Nelfinavir is now under more than 20 Phase I/II clinical trials for cancer. Although the anticancer mechanism of nelfinavir remains to be completely elucidated, promising anticancer activities have been reported from the clinical studies

Drug Repositioning – What is it?

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Drug Repositioning

drug repositioning

Drug Repositioning ( also-known-as therapeutic switching and drug repurposing). It is an area of translational biology that identifies new or different therapeutically-useful indications for marketed drugs by targeting alternative diseases.

What is Drug repositioning  : It is an exploration of drugs that have already been approved for treatment of other diseases and/or whose targets have already been discovered. Various techniques including data mining, bioinformatics, and usage of novel screening platforms have been used for identification and screening of potential repositioning candidates.

Objective: These initiatives not only add value to the portfolio of pharmaceutical companies but also provide an opportunity for academia and government laboratories to develop new and innovative uses of existing drugs for infectious and neglected diseases, especially in emerging countries like India.

Recent Method : With the accumulation of the large volumes of omics data, bioinformatics plays an increasingly important role in the discovery of new drug indications, With the drug-related data growth and open data initiatives, a set of new repositioning strategies and techniques has emerged with integrating data from various sources, like pharmacological, genetic, chemical or clinical data.

Recently, some researchers have proposed the idea of repositioning the approved drugs for the treatment of Ebola, and the debate has been surprisingly intense. Antiviral drugs or drugs with immune system’s modulation drugs were repositioned to treat Ebola, but World Health Organization has ignored these proposed FDA-approved drugs, owing to the deficiency of experimental tests, as well as the potential drug toxicity

Conclusion : computational drug repositioning research is of great significance to improve human health through discovering new uses for existing drugs. In fact, a number of studies have already been carried out with various degrees of success. It has great potentials to accelerate drug discovery with interesting opportunities in several particular disease areas (e.g. cancer)

Increased investments and development of new technologies in drug discovery have barely improved the outcome of medicinal entities in the drug discovery market from a long time. Therefore, Drug repositioning can provide an alternative approach to meet the demands of the new, potent and safer drugs in terms of both economic cost and time efficiency. The common molecular pathways of different diseases and secondary indications of most of the approved drugs, and advances in genomics, informatics and biology, as well as the availability of approved or safe drug libraries can certainly provide an improved and efficient way of screening safer drugs for new indications.

While the notion of drug repositioning is not new, the drive to rescue compounds from the brink of obscurity has gained momentum. There prevails two forms of repositioning: Drug-centered, whereby promiscuous drugs act on more than one biological target; and Disease-centered, in which diseases that share pathophysiological mechanisms can be affected by the same drug.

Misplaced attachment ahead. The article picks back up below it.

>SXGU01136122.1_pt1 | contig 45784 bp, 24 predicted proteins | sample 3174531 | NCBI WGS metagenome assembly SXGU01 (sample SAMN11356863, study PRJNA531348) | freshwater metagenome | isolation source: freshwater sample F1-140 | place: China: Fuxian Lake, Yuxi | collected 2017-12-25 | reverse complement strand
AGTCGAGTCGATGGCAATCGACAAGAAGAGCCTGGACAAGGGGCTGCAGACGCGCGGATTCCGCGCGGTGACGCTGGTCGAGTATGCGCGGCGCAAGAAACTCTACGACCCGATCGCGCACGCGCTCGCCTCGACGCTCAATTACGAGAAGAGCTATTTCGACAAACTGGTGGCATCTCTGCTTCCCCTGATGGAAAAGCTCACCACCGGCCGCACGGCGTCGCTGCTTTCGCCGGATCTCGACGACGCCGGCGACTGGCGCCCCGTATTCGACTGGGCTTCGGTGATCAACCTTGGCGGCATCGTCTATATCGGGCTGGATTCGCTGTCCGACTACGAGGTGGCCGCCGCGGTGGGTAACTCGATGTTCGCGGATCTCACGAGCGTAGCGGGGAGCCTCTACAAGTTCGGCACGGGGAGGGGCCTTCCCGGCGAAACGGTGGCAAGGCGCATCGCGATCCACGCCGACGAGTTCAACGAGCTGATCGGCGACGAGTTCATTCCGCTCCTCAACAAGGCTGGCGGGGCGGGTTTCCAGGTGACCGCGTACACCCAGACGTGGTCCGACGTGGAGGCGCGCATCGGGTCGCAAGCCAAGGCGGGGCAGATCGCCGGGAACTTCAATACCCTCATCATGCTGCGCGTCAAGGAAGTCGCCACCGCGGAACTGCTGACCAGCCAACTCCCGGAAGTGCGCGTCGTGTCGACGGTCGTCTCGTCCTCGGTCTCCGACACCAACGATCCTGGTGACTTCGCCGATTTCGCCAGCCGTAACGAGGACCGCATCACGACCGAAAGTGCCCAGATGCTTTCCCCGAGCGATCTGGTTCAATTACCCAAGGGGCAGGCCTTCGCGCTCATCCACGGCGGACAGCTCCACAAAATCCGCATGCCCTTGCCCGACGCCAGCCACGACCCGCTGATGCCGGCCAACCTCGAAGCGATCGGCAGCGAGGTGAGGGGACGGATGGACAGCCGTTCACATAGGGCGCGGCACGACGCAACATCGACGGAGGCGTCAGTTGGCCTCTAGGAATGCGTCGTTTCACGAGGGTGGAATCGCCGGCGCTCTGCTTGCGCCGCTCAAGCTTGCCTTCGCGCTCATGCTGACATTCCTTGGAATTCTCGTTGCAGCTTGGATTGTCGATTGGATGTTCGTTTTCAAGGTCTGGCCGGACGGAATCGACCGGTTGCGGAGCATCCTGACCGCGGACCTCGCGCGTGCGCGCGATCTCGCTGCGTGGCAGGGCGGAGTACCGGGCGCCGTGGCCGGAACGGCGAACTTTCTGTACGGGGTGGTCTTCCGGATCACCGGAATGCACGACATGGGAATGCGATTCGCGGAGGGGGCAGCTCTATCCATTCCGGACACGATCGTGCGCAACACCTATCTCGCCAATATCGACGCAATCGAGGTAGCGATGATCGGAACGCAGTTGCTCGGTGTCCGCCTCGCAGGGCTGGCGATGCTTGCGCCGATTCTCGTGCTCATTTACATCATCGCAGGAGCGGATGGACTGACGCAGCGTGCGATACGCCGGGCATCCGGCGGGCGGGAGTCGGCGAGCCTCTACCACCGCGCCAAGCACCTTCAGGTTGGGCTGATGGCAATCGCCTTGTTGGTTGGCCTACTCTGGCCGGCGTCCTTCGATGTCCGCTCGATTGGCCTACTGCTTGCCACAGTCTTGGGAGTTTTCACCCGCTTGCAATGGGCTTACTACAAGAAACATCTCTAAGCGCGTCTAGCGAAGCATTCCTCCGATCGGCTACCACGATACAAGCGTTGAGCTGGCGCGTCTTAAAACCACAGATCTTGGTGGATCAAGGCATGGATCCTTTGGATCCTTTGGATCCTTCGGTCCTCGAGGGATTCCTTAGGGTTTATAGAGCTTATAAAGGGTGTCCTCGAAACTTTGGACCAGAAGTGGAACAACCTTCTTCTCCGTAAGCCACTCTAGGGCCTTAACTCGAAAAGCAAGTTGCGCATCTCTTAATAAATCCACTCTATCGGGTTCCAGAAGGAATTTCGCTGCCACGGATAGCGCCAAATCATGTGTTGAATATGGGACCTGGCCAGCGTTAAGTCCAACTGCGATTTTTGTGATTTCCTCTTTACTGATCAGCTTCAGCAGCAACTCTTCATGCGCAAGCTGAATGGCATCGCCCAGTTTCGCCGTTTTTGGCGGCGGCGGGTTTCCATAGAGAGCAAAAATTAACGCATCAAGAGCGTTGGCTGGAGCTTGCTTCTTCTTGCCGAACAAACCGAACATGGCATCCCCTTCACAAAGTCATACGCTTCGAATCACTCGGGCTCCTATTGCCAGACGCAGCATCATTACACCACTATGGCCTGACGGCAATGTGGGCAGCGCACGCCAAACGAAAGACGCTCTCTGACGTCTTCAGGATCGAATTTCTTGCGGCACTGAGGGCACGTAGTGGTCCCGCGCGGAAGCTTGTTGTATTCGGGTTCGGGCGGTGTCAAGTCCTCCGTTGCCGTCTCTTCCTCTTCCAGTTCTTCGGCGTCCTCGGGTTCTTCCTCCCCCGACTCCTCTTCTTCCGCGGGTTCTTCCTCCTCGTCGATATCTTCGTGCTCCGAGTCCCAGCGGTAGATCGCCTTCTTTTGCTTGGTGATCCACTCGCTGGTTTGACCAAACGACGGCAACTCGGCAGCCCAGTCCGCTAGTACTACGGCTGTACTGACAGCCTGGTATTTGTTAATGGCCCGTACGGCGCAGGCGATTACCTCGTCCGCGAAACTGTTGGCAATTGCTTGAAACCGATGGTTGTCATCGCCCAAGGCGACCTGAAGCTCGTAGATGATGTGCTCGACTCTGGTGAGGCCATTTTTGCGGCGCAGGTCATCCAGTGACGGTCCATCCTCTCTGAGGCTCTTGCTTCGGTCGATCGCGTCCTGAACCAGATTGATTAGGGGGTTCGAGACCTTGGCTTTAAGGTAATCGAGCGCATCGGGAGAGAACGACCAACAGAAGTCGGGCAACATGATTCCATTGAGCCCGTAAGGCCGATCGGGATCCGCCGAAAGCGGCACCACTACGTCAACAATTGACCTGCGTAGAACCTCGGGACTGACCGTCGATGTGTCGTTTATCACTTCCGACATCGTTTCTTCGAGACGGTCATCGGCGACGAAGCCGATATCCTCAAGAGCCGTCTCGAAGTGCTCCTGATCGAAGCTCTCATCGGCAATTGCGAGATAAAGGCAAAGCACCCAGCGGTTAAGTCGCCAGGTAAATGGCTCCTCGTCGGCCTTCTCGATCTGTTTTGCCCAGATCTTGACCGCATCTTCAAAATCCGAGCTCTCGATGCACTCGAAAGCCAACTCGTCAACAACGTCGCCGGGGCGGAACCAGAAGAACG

CR TidBit – Dose Studies

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Single Ascending Dose

Single ascending dose studies are those in which small groups of subjects are given a single dose of the drug while they are observed and tested for a period of time. Typically, a small number of participants, usually three, are entered sequentially at a particular dose. If they do not exhibit any adverse side effects, and the pharmacokinetic data is roughly in line with predicted safe values, the dose is escalated, and a new group of subjects is then given a higher dose. If unacceptable toxicity is observed in any of the three participants, an additional number of participants, usually three, are treated at the same dose.This is continued until pre-calculated pharmacokinetic safety levels are reached, or intolerable side effects start showing up (at which point the drug is said to have reached the maximum tolerated dose (MTD)).

Example: Single Ascending Dose First-in-Human Study of a Novel Ant malarial Drug (CDRI 97/78)

The starting dose was 80 mg; calculation of starting dose was based on the basis of maximum tolerated dose of 100 mg/kg obtained in rats. This was used to obtain a dose of 96 mg for a 60 kg man. The formulation which was available for a dose below this was of 80 mg and hence taking these factors into consideration a starting dose of 80 mg was chosen. The following dose levels were evaluated: 80, 160, 320, 400, 500, 600, and 700 mg. The starting dose was calculated by allometric scaling from animals. At each dose level, volunteers were assessed before proceeding to the next dose. The decision to dose only 2 volunteers was taken, after analysis of data of 600 mg, wherein no remarkable adverse events were noted.

The decision to stop the dose escalation was based on the appearance of the dose limiting toxicity (DLT) which was defined as the dose at which any of the following appeared: severe nausea, vomiting, heartburn, headache, remarkable change in vital parameters such as blood pressure, heart rate, respiratory rate or oxygen saturation of blood, changes in QT interval, or any event that in the opinion of the investigators required stopping of the trial.

Multiple Ascending Dose:

Multiple ascending dose studies (MAD) are designed to test the pharmacokinetics and pharmacodynamics of multiple doses of the experimental drug. A group of subjects receives multiple doses of the drug, starting at the lowest dose and working up to a pre-determined level. At various times during the period of administration of the drug, and particularly whenever the dose is increased, samples of blood and other bodily fluids are taken. These samples are analysed in order to determine how the drug is processed within the body and how well it is tolerated by the body.